Figure 5. Coronin 1C influences malignancy-related cellular functions.

Figure 5

Coronin 1C influences malignancy-related cellular functions. A) Proliferation rates of U373 and A172 glioblastoma cells lacking Coronin 1C (Coronin 3) expression (kd) are compared to control cells (ctrl); a certain number of cells was seeded and counted (more...)

Other Coronin Genes and Disease

Coronin 1A (Coronin 1) is highly expressed in the hematopoetic system and regulates F-actin content in thymocytes (discussed below).45 Gene expression array studies suggest that its expression may be altered in lymphomas and other tumors of hematopeotic origin, although there is no apparent trend between cancer progression and Coronin 1A expression.46-50 Since control of actin dynamics is an integral part many disease states, it follows that Coronins could play a role in diseases other than cancer. The best-characterized example of this is Coronin 1A's role in pathogenic bacterial infection.51 The standard immune response to bacterial infection involves macrophages engulfing bacteria via phagocytosis. By utilizing controlled membrane fusion of phagosomes with lysosomes, the macrophages are able to deliver lytic enzymes, acidify phagolysosomes and subsequently destroy the bacteria.52 Nucleation of actin filaments around nascent phagosomes plays an important role in mediating these critical vesicle fusion events and thus the immune response to bacterial infection can be considered an actin-dependent process.53 Pathogenic bacteria such as Mycobacterium tuberculosis can circumvent the response by retaining Coronin 1A (called TACO in the original study) on the phagosome surface, thereby preventing the maturation of the phagosomes and allowing bacterial propagation within the macrophage.51 The mechanism of retention of Coronin 1A on bacterial-containing phagosomes was unclear for many years. A recent study, however, has identified the bacterial protein lipoamide dehydrogenase C (LpdC) as a Coronin 1A binding protein that recruits and retains Coronin 1A on the phagosome.54 In this work, the authors demonstrated that enforced expression of LpdC increased the survival of normally nonpathogenic bacteria in macrophages. Together, these data are highly suggestive that pathogenic bacteria are hijacking Coronin 1A function to alter actin dynamics on macrophage phagosomes and thereby evading the normal immune response.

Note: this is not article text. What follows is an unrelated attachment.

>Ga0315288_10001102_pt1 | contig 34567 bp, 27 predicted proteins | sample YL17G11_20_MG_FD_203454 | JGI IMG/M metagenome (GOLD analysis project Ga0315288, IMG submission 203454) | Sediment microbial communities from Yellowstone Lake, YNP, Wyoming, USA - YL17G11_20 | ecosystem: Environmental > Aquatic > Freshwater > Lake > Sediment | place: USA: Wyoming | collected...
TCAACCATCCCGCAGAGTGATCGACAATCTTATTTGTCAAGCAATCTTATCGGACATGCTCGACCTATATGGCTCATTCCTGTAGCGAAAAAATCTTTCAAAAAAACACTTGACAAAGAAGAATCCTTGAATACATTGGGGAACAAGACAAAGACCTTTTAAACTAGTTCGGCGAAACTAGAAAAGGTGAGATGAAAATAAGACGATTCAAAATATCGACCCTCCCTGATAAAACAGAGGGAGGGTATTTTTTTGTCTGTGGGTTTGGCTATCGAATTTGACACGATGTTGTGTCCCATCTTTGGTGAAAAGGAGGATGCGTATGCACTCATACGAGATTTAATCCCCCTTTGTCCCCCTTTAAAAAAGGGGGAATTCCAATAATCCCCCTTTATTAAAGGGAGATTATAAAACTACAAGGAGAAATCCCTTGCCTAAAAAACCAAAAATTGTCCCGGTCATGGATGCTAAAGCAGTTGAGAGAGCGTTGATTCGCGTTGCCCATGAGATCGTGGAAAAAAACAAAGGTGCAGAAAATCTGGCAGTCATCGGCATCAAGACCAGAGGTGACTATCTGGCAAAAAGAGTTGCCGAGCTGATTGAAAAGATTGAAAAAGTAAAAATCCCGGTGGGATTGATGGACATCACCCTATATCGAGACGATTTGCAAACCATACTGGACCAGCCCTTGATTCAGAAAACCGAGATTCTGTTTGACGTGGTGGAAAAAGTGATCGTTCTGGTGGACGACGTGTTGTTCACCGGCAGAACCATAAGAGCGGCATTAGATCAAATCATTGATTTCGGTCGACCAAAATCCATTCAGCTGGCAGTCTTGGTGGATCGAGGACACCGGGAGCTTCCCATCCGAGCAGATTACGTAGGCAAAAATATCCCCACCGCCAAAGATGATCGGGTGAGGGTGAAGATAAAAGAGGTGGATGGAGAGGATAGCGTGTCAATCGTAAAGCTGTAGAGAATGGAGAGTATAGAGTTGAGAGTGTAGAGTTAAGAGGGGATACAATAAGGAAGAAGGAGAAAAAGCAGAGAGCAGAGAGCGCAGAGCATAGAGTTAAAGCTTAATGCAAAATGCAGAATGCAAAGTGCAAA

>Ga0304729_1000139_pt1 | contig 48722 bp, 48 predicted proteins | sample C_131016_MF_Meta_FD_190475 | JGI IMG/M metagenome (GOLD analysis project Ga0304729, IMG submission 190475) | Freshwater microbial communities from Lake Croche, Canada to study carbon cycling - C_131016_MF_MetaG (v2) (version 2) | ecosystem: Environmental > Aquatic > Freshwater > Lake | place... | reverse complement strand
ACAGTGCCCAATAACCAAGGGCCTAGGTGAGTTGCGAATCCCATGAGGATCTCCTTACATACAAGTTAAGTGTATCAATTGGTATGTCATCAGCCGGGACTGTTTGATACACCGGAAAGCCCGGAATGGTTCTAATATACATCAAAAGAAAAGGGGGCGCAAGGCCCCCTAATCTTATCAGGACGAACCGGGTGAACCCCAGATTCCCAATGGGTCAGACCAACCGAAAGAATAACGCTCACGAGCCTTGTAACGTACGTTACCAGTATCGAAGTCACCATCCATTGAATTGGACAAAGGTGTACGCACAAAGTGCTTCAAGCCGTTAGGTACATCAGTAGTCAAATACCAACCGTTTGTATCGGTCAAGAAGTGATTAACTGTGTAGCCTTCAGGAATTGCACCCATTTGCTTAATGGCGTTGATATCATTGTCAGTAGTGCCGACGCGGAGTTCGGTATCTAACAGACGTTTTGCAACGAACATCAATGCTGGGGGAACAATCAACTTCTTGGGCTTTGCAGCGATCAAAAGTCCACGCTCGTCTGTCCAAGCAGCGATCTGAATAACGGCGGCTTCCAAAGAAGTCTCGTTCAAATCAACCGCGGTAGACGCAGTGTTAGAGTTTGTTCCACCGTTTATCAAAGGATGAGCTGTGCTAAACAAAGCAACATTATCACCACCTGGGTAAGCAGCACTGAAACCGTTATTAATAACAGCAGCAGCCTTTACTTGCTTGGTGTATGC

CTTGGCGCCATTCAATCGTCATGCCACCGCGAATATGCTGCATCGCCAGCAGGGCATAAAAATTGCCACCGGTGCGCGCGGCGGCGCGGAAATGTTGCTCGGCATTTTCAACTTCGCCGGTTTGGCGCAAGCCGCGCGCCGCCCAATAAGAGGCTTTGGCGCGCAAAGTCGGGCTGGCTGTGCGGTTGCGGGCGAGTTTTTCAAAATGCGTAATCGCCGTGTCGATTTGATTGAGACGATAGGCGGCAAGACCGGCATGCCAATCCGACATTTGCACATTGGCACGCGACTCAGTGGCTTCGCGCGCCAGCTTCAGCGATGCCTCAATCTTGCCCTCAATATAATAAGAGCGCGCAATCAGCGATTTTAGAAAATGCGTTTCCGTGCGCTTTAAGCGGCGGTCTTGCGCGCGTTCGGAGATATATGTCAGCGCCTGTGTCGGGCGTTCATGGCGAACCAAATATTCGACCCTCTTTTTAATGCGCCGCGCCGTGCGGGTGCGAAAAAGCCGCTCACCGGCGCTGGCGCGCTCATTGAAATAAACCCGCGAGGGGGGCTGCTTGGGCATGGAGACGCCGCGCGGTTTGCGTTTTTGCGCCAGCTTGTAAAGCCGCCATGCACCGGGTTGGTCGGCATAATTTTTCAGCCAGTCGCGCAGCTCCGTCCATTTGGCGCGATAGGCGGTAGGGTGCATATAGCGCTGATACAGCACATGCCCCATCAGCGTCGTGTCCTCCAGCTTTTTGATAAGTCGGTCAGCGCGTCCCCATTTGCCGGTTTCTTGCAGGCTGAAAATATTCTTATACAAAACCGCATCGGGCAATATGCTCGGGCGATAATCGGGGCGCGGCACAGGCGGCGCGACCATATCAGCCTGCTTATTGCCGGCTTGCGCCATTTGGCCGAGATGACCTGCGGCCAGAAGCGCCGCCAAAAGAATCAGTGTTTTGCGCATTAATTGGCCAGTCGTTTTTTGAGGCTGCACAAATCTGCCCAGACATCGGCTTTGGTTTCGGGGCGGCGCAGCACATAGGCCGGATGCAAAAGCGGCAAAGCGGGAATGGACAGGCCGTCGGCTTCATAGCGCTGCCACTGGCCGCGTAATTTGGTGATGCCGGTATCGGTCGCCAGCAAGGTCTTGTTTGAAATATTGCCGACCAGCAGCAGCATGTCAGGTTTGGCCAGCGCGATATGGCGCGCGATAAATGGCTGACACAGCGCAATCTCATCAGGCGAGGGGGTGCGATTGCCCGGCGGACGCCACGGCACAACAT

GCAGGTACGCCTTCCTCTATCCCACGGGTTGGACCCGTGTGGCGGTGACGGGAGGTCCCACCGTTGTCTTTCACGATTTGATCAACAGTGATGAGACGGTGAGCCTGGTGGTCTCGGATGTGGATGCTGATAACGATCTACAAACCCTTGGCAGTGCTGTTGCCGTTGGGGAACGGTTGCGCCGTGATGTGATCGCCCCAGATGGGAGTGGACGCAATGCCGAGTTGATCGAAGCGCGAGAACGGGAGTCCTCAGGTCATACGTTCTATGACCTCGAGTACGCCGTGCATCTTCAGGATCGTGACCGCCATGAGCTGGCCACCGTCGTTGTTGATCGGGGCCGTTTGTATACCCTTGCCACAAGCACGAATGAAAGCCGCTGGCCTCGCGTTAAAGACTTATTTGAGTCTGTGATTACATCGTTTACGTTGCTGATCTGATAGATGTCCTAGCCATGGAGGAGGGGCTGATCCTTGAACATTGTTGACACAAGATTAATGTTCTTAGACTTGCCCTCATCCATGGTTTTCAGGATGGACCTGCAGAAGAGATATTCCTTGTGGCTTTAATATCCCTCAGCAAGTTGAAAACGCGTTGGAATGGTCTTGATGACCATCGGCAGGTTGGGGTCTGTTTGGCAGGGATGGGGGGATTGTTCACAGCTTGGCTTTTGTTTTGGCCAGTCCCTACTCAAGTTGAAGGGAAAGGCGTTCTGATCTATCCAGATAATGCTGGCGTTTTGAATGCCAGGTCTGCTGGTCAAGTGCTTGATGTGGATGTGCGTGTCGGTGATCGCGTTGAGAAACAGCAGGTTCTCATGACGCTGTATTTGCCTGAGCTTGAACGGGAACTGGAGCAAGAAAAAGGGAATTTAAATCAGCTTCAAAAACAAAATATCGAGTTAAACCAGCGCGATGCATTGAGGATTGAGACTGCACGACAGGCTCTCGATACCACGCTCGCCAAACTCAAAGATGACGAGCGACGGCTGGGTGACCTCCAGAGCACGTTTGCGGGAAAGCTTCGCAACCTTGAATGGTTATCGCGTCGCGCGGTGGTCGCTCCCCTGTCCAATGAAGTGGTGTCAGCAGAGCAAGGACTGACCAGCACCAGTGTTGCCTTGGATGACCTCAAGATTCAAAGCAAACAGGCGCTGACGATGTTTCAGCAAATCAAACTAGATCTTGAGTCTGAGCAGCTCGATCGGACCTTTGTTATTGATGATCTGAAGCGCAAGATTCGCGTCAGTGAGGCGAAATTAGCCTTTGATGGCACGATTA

Alternately, evidence also exists that Coronin 1A's role may be to control calcium dynamics after bacterial infection.55 Macrophages from mice lacking Coronin 1A do not display the persistent increase in calcium levels that are normally displayed after infection. This consequently prevents the activation of signaling pathways via proteins such as the calcium-sensitive phosphatase Calcineurin. While no alterations in actin dependent processes have been detected in Coronin 1A null macrophages, the effects may be linked to more subtle effects on actin that affect the known relationship between cytoskeletal dynamics and calcium trafficking.56,57 Dramatic effects on actin-dependent processes may also be masked by the presence of functionally redundant Coronin isoforms in this cell type.